As 5G Rolls Out, a Look at What’s Ahead
The introduction continues, but slowly
In the ever-advancing world of cellular technology, 5G is the latest iteration that promises big changes for industry and individual users. As 5G finally rolls out more fully in the U.S. during 2022, its advantages, and risks, become more apparent.
A brief summary of 5G technology
We’ve been hearing marketing messages for 5G for years now, but what is it really?
In telecommunications, 5G is the fifth generation of cellular networks. Service areas are divided into small geographical sections called cells. Fixed antennas connect 5G wireless devices within a cell with a base station, called a gNodeBs, which are connected to switching centers in the network. 5G can support vastly more devices in an area compared to 4G.
5G networking and millimeter waves
Important to the discussion of 5G technology is the use of millimeter waves, which gives 5G higher capacity and higher throughputs. The downfall is millimeter waves have a shorter range and have trouble passing through solid objects like trees and buildings. So, this requires smaller and more frequent cells along with more antennas. However, millimeter antennas are much tinier than those used in previous cellular technology—sometimes as small as a few centimeters.
Advantages of 5G technology
Greater bandwidth, faster download speeds and easier connection to a variety of devices, even in crowded spaces, are a few of the advantages of 5G technology. Expanded applications in internet-of-things (IoT) and machine learning also benefit from 5G.
5G has lower latency when compared to 4G, creating new possibilities for services that demand nearly instant response time. Cell phone users can open web pages quickly and browse complex sites without the delays of the past.
Healthcare is one industry where 5G’s speed and lack of lag time are proving valuable, including improving telehealth, remote surgery, transferring large medical files, tracking patient movements inside facilities, using wearable devices for real-time monitoring, and promptly getting and delivering treatment information to patients.
Another pertinent aspect to 5G in the U.S. is the frequency band it operates on. The FCC opened up an area of the spectrum called the C-Band. Previously used by large TV satellites, changes in technology allowed FCC rule making to relocate satellites to a different bandwidth, and authorized flexible use of the 3.7–3.98 GHz band for next generation services. For 5G, this is an incredibly desirable portion of bandwidth, delivering both incredibly fast speeds and relatively wide coverage. The FCC then held an auction where telecom companies bid just over $81 billion for over 5,600 C-Band licenses. The top bidders were Verizon and AT&T, which spent $44 billion and $23 billion, respectively.
5G and cybersecurity
5G opens up new cybersecurity risks, which security experts say could lead to increased hacking, ransomware breaches, data theft and other attacks. As 5G connects with more IoT devices, additional vulnerabilities are introduced. A new report from Trend Micro and GSMA Intelligence reveals many companies are ill prepared to handle these enhanced security risks. Consumers face the same risks through their personal 5G devices, and should investigate anti-virus solutions.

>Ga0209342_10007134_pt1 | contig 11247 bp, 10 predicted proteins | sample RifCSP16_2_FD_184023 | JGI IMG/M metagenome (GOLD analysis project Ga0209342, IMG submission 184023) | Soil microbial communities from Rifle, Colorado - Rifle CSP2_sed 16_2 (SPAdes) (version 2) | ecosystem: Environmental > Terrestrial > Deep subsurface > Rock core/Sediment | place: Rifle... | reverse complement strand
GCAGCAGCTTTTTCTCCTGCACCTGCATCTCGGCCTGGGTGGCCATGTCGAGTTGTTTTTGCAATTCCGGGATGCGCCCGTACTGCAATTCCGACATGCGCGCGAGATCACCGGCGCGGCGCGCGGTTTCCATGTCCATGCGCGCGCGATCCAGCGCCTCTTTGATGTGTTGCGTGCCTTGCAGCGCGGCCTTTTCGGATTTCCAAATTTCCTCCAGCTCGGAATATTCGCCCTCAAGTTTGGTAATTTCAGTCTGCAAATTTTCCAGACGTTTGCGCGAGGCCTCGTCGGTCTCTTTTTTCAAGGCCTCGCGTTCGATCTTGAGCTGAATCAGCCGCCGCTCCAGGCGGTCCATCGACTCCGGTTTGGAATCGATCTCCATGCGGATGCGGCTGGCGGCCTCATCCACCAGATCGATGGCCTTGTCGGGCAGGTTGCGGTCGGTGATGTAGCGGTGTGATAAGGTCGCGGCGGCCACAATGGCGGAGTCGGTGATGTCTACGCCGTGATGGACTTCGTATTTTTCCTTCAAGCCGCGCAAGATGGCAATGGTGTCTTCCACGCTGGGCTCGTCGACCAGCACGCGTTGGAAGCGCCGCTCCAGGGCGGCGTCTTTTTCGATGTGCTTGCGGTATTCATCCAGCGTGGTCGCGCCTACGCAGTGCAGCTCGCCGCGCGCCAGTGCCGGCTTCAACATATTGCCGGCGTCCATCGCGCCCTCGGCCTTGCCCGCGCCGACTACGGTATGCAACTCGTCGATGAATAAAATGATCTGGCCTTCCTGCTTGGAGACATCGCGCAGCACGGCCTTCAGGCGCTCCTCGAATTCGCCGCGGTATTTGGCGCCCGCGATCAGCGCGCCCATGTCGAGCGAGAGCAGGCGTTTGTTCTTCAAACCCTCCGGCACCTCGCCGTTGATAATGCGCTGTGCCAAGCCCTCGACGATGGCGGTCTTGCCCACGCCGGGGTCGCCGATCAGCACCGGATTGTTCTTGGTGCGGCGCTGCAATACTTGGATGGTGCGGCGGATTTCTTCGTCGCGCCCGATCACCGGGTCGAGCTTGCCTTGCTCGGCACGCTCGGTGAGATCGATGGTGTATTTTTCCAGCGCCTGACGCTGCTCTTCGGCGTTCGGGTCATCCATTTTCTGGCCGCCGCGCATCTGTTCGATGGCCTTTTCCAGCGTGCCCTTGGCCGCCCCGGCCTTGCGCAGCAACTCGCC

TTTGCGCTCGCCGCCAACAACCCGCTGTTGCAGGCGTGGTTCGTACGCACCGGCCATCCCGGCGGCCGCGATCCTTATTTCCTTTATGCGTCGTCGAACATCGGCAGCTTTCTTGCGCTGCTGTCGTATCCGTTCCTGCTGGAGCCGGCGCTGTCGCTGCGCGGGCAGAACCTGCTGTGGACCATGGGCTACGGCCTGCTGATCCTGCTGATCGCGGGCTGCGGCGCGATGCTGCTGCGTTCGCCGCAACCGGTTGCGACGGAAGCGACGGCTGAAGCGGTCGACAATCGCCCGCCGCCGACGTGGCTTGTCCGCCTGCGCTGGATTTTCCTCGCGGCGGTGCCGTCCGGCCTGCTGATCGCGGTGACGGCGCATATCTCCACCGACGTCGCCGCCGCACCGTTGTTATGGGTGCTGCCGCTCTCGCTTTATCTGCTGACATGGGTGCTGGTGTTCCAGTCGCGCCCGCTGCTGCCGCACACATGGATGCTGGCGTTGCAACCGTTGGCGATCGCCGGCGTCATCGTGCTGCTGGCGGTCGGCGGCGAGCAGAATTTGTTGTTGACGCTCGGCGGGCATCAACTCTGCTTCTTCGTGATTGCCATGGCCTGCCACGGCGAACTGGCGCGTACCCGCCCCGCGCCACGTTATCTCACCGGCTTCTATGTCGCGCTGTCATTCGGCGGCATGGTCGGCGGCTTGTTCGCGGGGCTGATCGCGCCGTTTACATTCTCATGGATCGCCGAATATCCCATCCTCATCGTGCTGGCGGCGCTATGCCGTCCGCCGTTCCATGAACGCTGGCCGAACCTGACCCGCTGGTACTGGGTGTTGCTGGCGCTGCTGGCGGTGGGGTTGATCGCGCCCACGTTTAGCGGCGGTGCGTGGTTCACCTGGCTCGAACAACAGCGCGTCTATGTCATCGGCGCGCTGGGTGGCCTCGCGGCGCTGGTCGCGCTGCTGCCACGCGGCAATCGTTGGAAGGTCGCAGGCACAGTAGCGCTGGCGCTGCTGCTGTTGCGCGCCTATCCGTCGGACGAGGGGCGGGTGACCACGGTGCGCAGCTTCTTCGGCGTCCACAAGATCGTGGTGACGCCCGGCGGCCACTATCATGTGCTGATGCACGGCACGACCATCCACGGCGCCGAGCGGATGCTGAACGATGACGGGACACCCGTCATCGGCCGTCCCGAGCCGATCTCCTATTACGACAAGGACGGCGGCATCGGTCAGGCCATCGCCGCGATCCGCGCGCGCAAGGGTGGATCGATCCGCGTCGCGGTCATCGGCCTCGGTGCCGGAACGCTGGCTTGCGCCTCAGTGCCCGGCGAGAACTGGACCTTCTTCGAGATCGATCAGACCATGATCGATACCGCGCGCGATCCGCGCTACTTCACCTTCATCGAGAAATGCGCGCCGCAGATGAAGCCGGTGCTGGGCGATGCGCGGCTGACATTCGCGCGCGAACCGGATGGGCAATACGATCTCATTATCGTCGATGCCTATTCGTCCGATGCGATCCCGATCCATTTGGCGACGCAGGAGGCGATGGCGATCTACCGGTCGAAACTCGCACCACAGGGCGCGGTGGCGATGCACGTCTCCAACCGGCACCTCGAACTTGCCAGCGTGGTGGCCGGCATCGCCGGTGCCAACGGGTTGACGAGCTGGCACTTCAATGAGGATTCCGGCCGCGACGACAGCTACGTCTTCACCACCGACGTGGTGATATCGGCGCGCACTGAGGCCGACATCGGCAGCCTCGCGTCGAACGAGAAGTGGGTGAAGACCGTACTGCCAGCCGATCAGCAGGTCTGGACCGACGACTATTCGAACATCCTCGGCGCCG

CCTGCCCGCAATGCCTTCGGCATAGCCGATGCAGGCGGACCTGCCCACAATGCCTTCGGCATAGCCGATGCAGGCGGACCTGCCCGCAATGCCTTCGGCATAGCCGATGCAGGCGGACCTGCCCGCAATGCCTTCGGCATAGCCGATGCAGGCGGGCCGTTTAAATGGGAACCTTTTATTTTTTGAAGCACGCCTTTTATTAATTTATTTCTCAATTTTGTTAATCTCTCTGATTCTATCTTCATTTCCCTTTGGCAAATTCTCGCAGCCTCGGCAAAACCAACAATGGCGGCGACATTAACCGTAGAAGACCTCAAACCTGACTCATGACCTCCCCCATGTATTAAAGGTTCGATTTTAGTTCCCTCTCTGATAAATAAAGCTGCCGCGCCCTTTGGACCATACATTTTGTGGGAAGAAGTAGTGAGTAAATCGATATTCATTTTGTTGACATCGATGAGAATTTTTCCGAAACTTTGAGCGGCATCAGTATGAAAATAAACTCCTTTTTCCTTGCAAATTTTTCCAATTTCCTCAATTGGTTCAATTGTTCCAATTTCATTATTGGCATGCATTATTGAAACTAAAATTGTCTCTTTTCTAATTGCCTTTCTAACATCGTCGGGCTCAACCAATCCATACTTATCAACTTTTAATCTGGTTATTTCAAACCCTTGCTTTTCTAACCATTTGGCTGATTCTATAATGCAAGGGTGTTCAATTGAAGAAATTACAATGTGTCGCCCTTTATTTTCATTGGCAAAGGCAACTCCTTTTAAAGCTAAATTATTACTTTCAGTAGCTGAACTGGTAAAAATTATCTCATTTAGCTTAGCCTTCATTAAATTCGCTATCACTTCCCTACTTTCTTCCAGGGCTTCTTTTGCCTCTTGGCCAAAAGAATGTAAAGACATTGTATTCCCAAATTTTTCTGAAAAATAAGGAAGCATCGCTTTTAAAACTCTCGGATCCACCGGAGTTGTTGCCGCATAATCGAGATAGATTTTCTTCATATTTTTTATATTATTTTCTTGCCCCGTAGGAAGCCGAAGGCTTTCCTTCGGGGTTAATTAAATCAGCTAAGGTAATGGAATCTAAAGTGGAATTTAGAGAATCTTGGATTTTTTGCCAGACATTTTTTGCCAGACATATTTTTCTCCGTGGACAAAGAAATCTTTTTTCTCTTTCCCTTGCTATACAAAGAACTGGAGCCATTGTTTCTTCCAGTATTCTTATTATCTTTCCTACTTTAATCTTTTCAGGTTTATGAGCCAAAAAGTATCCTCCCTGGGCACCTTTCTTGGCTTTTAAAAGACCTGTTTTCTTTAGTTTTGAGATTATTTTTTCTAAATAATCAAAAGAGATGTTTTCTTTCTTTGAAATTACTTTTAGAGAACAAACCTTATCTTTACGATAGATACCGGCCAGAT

Some 4G phones may get a boost, but your 5G phone may not fully be on 5G yet
The 5G network is built on top of existing 4G networks. Both will not only work simultaneously, 4G may see faster speeds and better connections as a side benefit. This is because 4G and 5G can share the same spectrum band (called dynamic spectrum sharing), and carrier aggregation, meaning 4G and 5G signals can travel together. Even though 5G is a stand-alone technology, new advanced features are inherently backward compatible and will also lift the capabilities of 4G.
However, premium 5G speeds (called Ultra Wide-Band) won’t be available to everyone on all plans, even those with 5G capable phones. In January 2022, Verizon confirmed its Do More, Play More, and Get More Unlimited plans have 5G access, as well as Above and Beyond Unlimited plans. Verizon’s entry-level Start Unlimited plan does not include 5G Ultra Wideband at all, nor does other non-unlimited plans. Also, 5G phones sold before 2021 cannot access the full 5G network.
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5G is still a work in progress
There are many promising aspects to 5G, and some that will improve over time. Right now, here are a few limitations.
- Cities and areas and densely populated communities may already benefit from 5G coverage, but it may be years before we see substantial coverage in some rural and remote areas. There is also limited global coverage.
- 5G works over shorter distances than its predecessor, can be blocked by buildings and trees, and can be impacted by weather. These factors all add to the expense, and time lag, to build out 5G tower stations.
- While 5G offers far faster download speeds, upload speeds are not nearly as robust.
- Making a 5G connection is more battery intensive, and some users report more heat emanating from their device while using 5G.
5G is the future
Connectivity is the commodity of today’s society. With immediate connections, download speeds and smart communication with devices far beyond our cell phones, 5G is a game changer over 4G, and will continue to frame the future of connectivity as it becomes broadly deployed worldwide.